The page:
Missing ‘malaria man’ found in Holland

October 19, 2010 | by | 0 Comments

A nurse who went missing after being infected with malaria during a medical trial has been found in Holland, it was confirmed today.

Matthew Lloyd, 35, made contact with Dutch police on Monday and has been admitted to hospital in the country.

He vanished 12 days ago when he missed an appointment for treatment in Oxford as part of the trial and called in sick at Southampton General Hospital, where he works.

A spokesman for Hampshire police – who issued an urgent appeal when Matthew first went missing – said they were working with his family to return him to the UK.

He said: ”Hampshire Constabulary can confirm that missing Southampton nurse Matthew Lloyd has been found in the Netherlands after making contact with Dutch police yesterday evening.

”He has been admitted to hospital for a medical assessment and any relevant treatment he may require.

”We are currently awaiting updates from the Dutch medical profession and at this time we do not yet know whether he has contracted malaria.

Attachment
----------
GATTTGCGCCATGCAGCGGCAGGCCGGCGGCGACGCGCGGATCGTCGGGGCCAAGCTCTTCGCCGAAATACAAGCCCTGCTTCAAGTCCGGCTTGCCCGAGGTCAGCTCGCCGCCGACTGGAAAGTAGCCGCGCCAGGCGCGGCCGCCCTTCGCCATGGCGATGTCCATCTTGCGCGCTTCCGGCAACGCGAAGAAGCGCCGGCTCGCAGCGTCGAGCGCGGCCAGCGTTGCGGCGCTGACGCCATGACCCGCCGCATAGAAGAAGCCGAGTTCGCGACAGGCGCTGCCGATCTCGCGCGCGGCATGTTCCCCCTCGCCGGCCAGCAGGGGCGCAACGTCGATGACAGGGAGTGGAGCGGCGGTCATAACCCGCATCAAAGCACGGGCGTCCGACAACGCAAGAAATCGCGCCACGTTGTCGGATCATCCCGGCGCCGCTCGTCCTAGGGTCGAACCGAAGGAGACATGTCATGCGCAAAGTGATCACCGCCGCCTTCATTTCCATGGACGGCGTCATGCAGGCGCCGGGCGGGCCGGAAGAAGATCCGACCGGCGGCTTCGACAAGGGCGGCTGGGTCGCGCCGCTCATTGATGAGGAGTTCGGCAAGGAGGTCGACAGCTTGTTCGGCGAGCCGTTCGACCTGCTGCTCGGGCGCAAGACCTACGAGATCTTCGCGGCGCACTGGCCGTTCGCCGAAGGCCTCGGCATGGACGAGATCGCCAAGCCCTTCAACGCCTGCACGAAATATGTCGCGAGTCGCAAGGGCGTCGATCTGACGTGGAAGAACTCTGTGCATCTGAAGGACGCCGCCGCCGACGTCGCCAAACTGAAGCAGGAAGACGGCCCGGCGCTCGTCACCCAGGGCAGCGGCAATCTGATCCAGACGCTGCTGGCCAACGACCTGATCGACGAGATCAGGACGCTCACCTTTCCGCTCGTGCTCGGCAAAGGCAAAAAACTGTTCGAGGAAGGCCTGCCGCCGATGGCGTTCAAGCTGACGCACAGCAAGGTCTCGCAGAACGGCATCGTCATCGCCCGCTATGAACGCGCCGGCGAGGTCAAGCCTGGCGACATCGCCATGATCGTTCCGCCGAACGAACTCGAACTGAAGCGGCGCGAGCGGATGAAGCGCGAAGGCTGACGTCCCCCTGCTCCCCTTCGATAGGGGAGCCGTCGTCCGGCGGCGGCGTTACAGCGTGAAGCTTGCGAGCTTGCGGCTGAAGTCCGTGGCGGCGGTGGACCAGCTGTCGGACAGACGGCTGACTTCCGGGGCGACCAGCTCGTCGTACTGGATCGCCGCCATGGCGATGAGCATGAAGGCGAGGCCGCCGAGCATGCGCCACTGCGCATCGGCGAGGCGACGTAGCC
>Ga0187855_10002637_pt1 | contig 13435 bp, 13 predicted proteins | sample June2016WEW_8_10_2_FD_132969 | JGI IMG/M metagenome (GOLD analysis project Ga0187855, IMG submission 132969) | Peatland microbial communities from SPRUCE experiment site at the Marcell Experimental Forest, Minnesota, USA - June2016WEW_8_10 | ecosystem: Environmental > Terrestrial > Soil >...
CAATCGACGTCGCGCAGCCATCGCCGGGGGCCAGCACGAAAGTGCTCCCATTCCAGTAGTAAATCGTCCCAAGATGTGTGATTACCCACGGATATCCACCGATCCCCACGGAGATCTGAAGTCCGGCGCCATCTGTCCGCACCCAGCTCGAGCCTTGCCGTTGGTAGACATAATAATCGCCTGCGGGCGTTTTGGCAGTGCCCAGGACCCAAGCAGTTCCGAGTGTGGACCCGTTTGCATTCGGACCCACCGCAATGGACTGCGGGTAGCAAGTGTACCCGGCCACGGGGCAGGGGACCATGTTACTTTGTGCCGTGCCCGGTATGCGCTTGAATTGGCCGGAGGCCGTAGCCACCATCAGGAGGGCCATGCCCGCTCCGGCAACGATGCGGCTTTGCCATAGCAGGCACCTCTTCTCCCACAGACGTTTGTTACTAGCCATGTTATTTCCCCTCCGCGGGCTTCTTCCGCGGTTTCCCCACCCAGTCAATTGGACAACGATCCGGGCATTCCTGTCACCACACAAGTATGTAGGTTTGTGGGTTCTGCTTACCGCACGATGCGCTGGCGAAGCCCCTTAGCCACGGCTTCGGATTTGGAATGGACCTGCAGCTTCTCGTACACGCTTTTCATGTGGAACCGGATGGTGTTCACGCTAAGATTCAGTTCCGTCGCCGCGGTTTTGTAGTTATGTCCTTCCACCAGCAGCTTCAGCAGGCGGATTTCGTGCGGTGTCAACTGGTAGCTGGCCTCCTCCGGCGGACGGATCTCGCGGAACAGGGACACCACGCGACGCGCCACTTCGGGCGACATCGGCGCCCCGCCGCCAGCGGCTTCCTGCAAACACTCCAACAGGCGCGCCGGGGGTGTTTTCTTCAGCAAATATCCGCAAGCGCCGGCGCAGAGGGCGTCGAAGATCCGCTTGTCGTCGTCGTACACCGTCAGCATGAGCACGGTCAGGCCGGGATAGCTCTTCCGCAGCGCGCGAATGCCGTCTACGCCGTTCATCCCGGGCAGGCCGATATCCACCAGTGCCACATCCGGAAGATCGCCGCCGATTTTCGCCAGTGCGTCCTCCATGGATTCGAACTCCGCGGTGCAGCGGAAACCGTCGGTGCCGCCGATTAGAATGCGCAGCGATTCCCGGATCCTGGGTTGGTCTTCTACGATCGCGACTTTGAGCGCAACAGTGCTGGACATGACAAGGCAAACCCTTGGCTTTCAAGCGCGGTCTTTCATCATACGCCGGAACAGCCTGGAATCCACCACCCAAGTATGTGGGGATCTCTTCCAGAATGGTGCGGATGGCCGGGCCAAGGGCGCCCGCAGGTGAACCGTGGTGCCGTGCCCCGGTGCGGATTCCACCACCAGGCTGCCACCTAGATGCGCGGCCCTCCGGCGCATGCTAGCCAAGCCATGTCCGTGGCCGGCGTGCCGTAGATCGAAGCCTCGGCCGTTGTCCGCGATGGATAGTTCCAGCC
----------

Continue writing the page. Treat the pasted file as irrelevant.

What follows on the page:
”We are pleased that Matthew has been found and we will be working with his family to ensure his safe return back to the UK.

”The constabulary would like to thank local and national media for their extensive coverage of this case and their efforts in assisting us with our investigation to find Matthew.”

Matthew failed to turn up to an appointment for an antidote to malaria in Oxford on October 7.

His bank cards were used at cashpoints in Milton Keynes and Birmingham, as well as a cashpoint in Kings Cross in London on October 5.

In a recent interview, his worried parents Doreen, 64 and Michael, 74, Holland and sister Claire, 31, said they feared the malaria had affected his brain.

Distraught Doreen, of Wellington, Somerset said: ”I have an instinct he is confused and ill but hasn’t come to any harm.

”I think the malaria injection must have triggered something the doctors did not know about.

”I can’t believe he is functioning fully. If he was, he would’ve been in touch. If people see him acting unusually, he is not dangerous. Please approach him and get him help.”

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